CMS Africa Summit which was held at Strathmore University in Nairobi on 7th and 8th of March 2014 is a major rotating bi-annual event where some of the best brains and successful companies in Website Development and Content Management from across Africa meet professionals in delivering valuable advisories and hands-on insight into the intricacies of Web development and Content Management Systems.

The summit featured key speakers including some of the executives and founders from Joomla! WordPress, Drupal,  Magento and many more. Those in attendance were web developers, web analysts, software engineers, security companies, government agencies, international organizations, online marketers, online business owners and students across Africa.

 

Benson Wesonga from Fika Systems on Demystifying CMS

He talked about use of a CMS as a way to manage content in an organisation. He said that a good Enterprise Content Management System which should have the following components: Capture, Manage, Store, Deliver and Preserve information. A good system will which is user friendly can lead to minor training expenditure, extensive partner networks, large operative client database for an organisation.

 

Huston Malande from Skyline Design on User Interface design in CMS.

 He spoke about how the design of the CMS relates to the response of users to that system. He stated that design of the Interface should be an integral part in the process of developing a CMS as the system one chooses will have an impact on what one does in future.

Key points that he highlighted are that designers should have empathy for the client and users and try to tap into the vision of the client and where they are at. Creativity is also highly crippled by using templates so designers should try to develop their own templates that can allow them to be more creative. Lastly, that the time factor should always be considered this when taking on a project because time constraints can lead to poor work being done.

Brian Wangila from Skyline Design on Monetizing WordPress

He talked about why one should choose to work with WordPress:  it has easy installation, it has a simple and user friendly dashboard, it is highly customizable, it has a more relaxed learning curve, it has a great support and learning resources in that it has forums and blog tutorials and lastly there’s a plugin for almost everything. The advantages that he highlighted are: that WordPress allows people to use it even with limited knowledge of PHP; it also allows one to import content from any other CMS.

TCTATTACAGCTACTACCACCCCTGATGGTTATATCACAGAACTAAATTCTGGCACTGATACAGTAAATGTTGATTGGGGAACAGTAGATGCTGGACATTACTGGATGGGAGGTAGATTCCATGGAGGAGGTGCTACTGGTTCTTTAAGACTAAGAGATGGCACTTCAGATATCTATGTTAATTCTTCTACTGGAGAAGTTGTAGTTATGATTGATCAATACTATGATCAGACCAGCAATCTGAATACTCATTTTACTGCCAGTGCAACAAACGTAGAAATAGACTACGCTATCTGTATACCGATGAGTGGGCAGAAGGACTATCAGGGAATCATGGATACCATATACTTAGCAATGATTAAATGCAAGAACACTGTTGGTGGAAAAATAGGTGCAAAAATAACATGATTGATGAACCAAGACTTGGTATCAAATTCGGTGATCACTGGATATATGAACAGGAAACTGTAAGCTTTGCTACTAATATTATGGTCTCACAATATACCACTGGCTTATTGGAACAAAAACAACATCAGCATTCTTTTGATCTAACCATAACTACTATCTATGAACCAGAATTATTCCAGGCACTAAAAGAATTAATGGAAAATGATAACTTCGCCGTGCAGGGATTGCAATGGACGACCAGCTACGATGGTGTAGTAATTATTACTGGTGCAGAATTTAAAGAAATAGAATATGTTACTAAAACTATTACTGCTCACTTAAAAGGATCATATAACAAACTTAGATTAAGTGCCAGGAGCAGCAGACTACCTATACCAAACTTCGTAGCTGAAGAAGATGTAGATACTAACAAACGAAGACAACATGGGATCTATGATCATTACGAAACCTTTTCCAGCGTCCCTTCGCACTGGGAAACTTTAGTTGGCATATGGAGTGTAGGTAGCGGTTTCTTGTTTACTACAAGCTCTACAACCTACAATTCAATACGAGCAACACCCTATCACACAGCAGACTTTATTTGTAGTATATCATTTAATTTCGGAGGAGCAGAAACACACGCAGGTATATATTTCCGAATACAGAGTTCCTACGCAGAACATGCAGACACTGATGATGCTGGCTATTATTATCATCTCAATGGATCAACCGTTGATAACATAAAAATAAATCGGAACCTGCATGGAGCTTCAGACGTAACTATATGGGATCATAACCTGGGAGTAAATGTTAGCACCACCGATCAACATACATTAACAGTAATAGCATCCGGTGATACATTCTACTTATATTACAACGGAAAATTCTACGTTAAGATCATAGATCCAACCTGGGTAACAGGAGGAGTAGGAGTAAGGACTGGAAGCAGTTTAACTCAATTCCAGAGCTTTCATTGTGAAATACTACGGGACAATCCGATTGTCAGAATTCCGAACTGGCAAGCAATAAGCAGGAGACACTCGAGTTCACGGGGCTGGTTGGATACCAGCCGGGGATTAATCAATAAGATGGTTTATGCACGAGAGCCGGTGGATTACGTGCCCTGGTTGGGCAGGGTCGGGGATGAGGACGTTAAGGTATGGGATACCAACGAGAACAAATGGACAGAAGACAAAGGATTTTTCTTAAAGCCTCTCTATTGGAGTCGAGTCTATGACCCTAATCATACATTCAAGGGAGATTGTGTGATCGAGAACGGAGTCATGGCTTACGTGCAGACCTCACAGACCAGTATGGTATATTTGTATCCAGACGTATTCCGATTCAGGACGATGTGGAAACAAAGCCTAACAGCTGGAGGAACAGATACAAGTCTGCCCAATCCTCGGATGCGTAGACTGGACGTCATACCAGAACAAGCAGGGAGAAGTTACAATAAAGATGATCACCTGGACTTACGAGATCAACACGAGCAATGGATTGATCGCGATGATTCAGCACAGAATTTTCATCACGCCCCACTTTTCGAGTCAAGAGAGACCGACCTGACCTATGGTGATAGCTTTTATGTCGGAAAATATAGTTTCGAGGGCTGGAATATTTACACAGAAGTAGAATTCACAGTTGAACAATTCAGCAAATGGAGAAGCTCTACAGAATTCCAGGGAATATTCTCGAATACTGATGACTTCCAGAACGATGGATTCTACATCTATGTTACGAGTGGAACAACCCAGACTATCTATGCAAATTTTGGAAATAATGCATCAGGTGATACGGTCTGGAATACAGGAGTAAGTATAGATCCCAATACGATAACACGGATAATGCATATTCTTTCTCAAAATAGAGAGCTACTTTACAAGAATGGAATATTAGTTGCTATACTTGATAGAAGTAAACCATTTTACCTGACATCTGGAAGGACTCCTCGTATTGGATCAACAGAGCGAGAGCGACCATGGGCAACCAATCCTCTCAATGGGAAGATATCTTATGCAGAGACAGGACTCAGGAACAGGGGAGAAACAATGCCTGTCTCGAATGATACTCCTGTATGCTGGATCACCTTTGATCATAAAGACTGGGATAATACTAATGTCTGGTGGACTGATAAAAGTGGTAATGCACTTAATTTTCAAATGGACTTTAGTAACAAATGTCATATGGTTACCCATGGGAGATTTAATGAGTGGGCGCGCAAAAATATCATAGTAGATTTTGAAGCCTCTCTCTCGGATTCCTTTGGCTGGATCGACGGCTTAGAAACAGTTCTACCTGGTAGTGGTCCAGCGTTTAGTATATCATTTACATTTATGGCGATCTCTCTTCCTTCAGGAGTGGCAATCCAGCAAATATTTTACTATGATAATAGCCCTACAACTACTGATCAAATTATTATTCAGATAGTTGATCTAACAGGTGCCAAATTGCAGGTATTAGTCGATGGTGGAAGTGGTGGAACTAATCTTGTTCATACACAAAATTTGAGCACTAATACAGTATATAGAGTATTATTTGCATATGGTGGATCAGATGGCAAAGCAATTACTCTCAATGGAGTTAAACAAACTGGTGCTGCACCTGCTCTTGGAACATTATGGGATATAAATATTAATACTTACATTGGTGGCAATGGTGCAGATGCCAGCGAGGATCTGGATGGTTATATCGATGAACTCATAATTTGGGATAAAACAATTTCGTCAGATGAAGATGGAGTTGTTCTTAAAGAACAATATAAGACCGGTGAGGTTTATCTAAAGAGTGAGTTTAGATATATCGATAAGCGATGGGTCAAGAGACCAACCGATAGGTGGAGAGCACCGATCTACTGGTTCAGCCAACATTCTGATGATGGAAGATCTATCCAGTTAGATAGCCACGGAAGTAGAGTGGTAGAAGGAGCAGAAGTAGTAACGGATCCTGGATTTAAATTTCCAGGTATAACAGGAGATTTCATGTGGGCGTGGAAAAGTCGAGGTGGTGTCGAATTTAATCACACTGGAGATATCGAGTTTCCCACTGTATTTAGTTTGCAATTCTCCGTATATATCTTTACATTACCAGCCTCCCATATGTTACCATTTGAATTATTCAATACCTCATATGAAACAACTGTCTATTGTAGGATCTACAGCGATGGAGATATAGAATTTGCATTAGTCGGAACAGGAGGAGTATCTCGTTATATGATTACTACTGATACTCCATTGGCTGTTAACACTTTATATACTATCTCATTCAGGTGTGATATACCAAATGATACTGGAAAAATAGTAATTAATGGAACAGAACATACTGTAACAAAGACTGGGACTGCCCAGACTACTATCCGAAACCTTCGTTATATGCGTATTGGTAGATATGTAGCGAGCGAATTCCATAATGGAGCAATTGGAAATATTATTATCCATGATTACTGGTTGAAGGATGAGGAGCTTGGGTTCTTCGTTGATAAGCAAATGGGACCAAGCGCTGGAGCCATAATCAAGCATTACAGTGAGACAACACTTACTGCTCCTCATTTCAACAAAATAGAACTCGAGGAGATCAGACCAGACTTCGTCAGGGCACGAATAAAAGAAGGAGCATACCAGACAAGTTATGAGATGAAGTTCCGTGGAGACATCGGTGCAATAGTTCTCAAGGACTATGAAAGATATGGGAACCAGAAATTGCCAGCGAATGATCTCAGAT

For developers, they can monetise WordPress by: making themes/designs based on functionalities which they can sell; do custom development work; do consulting and training and also venture into building SaaS (Software as a Service).

For bloggers, they can monetize by:  having premium content and paid memberships; doing advertising; they can write for blogs and get paid per article and also guest write.

 

Anthony Nandaa on PHP for Google App Engine

He said that scalability is one of the most important aspects of a system.  When building systems for the masses, one must think about the scalability or elasticity in that does it have the same resources to power robust products?  He gave an example of Google which has Google Search, Youtube, Gmail, Android, Playstore, etc. He talked about the components of the Google App Engine.  It has a Cloud SQL, it has Cloud storage, it has a memcache and also has task queues which you can give tasks you want done.

Paul Otieno from Silverball on Marketing SME’s

He used the theory that it takes a village to market ones SME in that how we run them is directly proportional to our past experience with our ‘villagemates’. Why? They are the custodians of stories, they also borrow and lend to each other and they also buy too, they protect their own, they do not only do good business but also do Business good, Social Currency can help one buy goods.

He gave tips on how to build better villages: one should always be in the know and that one should have a future focus to know what they will need in future.